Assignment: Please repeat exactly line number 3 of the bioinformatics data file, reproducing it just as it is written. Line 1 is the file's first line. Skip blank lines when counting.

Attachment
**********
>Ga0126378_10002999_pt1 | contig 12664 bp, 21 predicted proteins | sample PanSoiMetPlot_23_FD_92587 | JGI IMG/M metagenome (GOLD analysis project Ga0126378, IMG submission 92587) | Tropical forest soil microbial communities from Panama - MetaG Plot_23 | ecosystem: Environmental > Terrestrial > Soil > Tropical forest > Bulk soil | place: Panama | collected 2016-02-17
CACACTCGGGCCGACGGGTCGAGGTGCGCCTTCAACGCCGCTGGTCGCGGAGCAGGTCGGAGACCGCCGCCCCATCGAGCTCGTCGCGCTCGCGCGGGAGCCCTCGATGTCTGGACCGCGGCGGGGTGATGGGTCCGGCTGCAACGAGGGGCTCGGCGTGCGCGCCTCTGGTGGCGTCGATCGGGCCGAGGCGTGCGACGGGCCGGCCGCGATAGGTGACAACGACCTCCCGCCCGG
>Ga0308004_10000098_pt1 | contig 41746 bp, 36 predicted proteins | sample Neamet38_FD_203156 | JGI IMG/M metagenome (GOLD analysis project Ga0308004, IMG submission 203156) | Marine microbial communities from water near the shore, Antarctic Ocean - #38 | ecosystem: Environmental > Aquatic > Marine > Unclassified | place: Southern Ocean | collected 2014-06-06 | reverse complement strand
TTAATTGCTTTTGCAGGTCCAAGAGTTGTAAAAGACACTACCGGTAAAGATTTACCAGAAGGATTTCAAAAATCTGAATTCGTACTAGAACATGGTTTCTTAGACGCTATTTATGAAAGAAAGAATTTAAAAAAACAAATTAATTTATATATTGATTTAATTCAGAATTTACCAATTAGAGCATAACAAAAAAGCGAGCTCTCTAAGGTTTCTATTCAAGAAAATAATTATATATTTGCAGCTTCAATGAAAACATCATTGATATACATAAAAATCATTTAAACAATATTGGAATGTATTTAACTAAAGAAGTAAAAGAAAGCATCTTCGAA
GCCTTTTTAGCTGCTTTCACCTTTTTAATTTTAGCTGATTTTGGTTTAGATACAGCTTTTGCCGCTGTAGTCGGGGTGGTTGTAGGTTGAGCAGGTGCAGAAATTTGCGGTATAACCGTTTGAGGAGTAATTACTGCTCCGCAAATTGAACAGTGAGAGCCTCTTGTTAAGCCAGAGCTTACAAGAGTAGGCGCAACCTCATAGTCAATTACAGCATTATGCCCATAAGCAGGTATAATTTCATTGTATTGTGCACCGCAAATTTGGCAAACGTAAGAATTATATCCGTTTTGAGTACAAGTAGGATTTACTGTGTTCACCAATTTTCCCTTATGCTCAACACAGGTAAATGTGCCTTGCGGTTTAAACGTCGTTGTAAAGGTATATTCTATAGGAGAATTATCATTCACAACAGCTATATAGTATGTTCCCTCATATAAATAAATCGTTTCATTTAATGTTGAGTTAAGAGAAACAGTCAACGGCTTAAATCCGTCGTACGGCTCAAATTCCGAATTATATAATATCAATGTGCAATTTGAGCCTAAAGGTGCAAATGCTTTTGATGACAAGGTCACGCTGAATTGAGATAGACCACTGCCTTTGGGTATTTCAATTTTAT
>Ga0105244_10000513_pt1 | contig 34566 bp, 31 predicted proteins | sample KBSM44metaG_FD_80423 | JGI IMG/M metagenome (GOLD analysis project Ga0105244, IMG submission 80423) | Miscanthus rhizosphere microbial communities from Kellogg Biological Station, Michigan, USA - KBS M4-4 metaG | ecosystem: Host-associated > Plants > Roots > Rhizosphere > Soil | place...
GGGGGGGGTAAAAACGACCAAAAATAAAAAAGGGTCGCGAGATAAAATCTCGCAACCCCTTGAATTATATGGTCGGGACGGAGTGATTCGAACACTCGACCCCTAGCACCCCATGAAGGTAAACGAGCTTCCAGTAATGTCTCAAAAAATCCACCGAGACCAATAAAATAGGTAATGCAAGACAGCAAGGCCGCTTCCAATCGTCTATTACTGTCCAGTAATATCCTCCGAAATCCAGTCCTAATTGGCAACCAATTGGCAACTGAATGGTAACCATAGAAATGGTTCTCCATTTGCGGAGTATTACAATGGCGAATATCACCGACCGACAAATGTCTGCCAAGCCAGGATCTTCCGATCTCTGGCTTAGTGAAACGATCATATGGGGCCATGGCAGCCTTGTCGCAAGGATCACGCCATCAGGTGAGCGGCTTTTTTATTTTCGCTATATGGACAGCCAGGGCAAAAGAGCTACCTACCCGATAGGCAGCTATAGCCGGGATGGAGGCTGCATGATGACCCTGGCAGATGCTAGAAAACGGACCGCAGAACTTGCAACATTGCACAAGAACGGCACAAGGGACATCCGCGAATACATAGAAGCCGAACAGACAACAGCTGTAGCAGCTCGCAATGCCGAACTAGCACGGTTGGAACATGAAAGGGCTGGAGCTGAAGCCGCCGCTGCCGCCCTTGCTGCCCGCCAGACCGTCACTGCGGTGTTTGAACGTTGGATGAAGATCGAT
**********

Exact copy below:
>Ga0308004_10000098_pt1 | contig 41746 bp, 36 predicted proteins | sample Neamet38_FD_203156 | JGI IMG/M metagenome (GOLD analysis project Ga0308004, IMG submission 203156) | Marine microbial communities from water near the shore, Antarctic Ocean - #38 | ecosystem: Environmental > Aquatic > Marine > Unclassified | place: Southern Ocean | collected 2014-06-06 | reverse complement strand